Tim Dean: On "The Waste Land"
My account of impersonality shifts the critical debate away from closet logic toward a different way of conceptualizing sexuality’s impact on Eliot’s poetry. Sexuality in Eliot involves hiddenness not as a mode of concealment, but as an occult mode of access with erotic implications. His impersonalist theory of poetry compels Eliot—even in the face of his own conscious intentions—to embrace a passivity and openness that renders him vulnerable to what feels like bodily violation. Hence his propensity for embodying these qualities in women and sexually ambiguous youths, such as Saint Sebastian and Narcissus. Eliot imagines figures for the ideal impersonalist poet as eminently rapable, and he conceives this violation as the paradoxical precondition for that "inviolable voice," which, in The Waste Land, he attempts not merely to represent but actually to approximate. The raped and wounded figures in his poetry represent not abject bodies that Eliot repudiates as a means of shoring up his precarious masculine heterosexual identity, as recent critics have claimed. On the contrary, these violated figures represent Eliot’s poetic ideal. Rejecting the terms of revelation and concealment that have dominated Eliot criticism, I shall argue that from his impersonalist practice something fundamental remains to be learned about the relation between transhistorical conceptions of poetic utterance and modern forms of sexuality.
A rather different way of reading Eliot’s gestures of renunciation stems from recognizing in the modernist use of masks a technique of self-dispossession that entails a structural rather than a psychological form of masochism. By this I mean that impersonal masking—the speaking in a voice other than one’s own—involves the poet in a suspension or diminuition of self that tends to accompany the poetic medium itself, irrespective of his or her own preferences. While modernist impersonality is readily grasped as entailing the use of personae, we need not understand masking as solely or even primarily a technique of concealment. Persona originally referred to the mask worn by actors in Greek drama, but the word etymologically derives from the Latin phrase per sonare, meaning "to sound through." Rather than designating the visual form hiding the actor’s face, persona initially denoted the mask’s mouthpiece or a reed device inserted into it for amplifying the actor’s voice. Thus in the first place a persona was less a means of visual concealment than of vocal channeling; it entailed a form of speaking through rather than of speaking falsely. More than a mode of camouflage, impersonation may represent a way to inhabit other existences—a way to transform oneself by becoming possessed by others. This distinction furnishes us with a rationale for approaching modernist impersonality as a strategy not of dissimulation but of access to regions of voice beyond the self’s.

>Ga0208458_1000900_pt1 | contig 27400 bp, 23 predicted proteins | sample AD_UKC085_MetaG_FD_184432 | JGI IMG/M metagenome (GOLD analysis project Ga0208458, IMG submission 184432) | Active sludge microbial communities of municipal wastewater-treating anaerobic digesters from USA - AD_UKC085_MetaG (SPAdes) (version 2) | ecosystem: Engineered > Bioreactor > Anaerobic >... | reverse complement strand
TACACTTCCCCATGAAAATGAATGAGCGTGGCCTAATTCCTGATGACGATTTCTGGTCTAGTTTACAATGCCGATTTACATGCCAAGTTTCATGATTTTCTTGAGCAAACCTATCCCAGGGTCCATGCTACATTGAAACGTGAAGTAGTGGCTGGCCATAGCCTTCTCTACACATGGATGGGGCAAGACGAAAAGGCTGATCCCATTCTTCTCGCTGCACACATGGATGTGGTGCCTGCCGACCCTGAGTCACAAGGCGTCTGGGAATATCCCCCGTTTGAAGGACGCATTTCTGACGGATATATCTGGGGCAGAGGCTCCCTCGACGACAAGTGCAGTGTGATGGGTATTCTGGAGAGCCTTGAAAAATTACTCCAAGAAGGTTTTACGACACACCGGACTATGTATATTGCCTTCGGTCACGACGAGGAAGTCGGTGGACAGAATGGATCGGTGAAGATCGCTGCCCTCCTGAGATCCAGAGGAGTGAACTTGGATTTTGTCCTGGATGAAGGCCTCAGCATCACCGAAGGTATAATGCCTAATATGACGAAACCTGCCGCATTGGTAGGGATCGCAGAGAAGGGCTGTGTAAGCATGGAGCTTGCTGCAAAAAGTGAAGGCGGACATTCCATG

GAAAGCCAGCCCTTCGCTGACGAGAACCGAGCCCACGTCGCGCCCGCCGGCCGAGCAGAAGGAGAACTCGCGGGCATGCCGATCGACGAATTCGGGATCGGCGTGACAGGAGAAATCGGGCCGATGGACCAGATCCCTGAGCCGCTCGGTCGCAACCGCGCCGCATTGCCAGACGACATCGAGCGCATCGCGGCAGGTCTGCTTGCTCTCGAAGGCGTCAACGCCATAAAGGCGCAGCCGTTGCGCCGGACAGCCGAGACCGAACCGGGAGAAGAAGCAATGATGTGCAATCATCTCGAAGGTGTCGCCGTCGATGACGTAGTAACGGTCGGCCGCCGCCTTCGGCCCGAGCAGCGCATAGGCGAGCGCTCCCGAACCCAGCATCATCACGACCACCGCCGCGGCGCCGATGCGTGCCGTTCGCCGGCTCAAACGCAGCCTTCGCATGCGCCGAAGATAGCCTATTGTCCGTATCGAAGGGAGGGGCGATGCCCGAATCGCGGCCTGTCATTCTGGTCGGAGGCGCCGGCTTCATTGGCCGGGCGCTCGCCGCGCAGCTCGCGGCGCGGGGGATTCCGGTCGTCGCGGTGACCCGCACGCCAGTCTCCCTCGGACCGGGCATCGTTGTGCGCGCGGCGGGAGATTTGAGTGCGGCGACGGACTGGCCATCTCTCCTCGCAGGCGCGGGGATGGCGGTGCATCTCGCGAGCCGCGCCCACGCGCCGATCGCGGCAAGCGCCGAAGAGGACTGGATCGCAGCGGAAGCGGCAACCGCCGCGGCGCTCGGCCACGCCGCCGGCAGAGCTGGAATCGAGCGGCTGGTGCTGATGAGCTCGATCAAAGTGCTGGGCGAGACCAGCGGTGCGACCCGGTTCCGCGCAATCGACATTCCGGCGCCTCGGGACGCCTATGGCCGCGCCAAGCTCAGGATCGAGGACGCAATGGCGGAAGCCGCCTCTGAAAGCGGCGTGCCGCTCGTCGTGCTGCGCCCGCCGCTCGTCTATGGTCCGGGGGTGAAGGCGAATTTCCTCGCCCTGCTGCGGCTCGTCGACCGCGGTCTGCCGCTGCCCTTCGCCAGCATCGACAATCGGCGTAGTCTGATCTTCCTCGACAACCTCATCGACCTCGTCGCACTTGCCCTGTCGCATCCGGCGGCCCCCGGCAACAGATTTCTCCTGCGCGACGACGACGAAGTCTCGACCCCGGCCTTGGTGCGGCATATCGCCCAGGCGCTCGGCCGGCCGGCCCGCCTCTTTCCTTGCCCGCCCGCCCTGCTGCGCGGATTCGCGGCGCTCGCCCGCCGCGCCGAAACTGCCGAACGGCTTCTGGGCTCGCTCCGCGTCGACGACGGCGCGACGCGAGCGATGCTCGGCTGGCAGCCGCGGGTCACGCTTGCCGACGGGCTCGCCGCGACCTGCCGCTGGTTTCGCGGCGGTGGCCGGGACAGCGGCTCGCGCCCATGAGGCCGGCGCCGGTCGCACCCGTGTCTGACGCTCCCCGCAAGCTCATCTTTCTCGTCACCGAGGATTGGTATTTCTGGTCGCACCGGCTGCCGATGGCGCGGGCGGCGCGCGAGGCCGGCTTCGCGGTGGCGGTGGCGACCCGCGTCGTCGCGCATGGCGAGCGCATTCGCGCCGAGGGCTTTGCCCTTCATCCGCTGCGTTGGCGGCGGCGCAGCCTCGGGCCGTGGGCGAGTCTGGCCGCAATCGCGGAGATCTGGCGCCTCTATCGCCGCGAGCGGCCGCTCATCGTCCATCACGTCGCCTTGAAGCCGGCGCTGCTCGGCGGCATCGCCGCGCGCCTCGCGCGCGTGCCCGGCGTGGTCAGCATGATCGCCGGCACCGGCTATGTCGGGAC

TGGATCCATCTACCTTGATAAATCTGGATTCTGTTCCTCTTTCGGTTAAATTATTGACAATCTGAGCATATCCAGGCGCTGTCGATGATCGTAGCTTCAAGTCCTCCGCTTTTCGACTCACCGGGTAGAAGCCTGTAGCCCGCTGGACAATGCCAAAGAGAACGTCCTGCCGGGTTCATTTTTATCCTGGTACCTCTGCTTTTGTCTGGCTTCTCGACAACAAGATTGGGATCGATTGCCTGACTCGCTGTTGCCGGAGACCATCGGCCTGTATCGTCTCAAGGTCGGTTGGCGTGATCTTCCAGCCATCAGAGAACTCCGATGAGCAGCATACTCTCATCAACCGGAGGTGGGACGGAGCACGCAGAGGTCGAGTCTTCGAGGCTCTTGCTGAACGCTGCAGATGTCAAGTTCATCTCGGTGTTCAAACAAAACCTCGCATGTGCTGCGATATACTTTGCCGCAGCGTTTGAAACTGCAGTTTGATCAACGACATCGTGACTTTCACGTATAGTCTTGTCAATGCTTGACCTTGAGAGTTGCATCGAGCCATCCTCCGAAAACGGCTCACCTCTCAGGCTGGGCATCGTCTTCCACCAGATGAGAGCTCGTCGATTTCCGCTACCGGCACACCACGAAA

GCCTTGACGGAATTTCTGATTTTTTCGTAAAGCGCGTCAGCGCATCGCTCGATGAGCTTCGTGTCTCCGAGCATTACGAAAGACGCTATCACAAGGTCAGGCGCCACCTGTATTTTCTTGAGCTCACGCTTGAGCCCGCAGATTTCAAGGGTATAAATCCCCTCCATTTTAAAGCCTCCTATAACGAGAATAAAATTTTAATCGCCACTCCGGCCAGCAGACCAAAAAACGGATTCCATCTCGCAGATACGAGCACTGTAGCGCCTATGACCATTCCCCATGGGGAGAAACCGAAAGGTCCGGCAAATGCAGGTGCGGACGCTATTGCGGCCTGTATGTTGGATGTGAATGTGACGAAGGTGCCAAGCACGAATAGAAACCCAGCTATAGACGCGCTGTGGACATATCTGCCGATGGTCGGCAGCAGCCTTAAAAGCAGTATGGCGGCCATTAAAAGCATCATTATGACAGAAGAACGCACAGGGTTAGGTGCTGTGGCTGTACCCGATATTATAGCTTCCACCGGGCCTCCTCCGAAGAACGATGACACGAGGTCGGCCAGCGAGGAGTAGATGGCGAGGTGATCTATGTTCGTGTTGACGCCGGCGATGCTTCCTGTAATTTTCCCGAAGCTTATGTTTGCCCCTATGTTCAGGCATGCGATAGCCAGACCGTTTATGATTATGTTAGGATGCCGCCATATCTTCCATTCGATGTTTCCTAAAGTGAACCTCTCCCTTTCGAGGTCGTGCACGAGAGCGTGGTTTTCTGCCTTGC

Eliot’s ideas about occult transmission are dramatized in The Waste Land. While Madame Sosostris stands as the poem’s best known medium, she is not the only figure associated with clairvoyance. Both the Sibyl, whose words compose the poem’s epigraph, and Tiresias, who supposedly unites the poem, are second-sighted. Given that Eliot derived Madame Sosostris’s name from a fortune-teller called Sesostris in Aldous Huxley’s Crome Yellow (a novel published only in November 1921), biographer Lyndall Gordon is justified in claiming that the Sosostris scene must have been a significant late addition to the poem; her pack of cards "is a unifying device," Gordon suggests, "a late attempt to draw the fragments together with a parade of the poem’s characters." Madame Sosostris is thus in one respect a modern incarnation of Tiresias, himself "the most important personage in the poem, uniting all the rest," according to Eliot’s note. It is not only as mediums but also as ostensibly unifying consciousnesses that Tiresias and Sosostris represent surrogates for the impersonalist poet.
Although associated with femininity and so-called passive homosexuality, the experience of self-dispossession cannot be understood as the prerogative of any psychological identity because it represents the loss of identity as such. Self-dispossession is rendered intelligible by psychoanalytic theories of masochism—or by cultural stereotypes about heterosexual women and effeminate homosexuals—but may in fact be a structural entailment of the poetic medium as much as a psychological impulse. "[T]he poet has . . . no identity . . . he has no self," argued Keats, in a formulation suggesting that the poet’s identity consists in the loss of identity or, as he put it in the same letter, in self-annihilation. In this transhistorical conception of poetic utterance, which stretches back to Plato’s Ion, the suspension of individual identity, by whatever means, is deemed necessary for poetic making. With Bersani’s account in mind, we could say that the "appeal of powerlessness" concerns aesthetic pleasure as much as it does eroticJouissance, because the medium requires a self-shattering or impersonalization that is synonymous with poetic practice itself.
From "T.S. Eliot, Famous Clairvoyant." In Laity, Cassandra and Nancy Gish (eds.) T.S. Eliot: Essays on Gender, Sexuality, Desire. Cambridge University Press, 2004.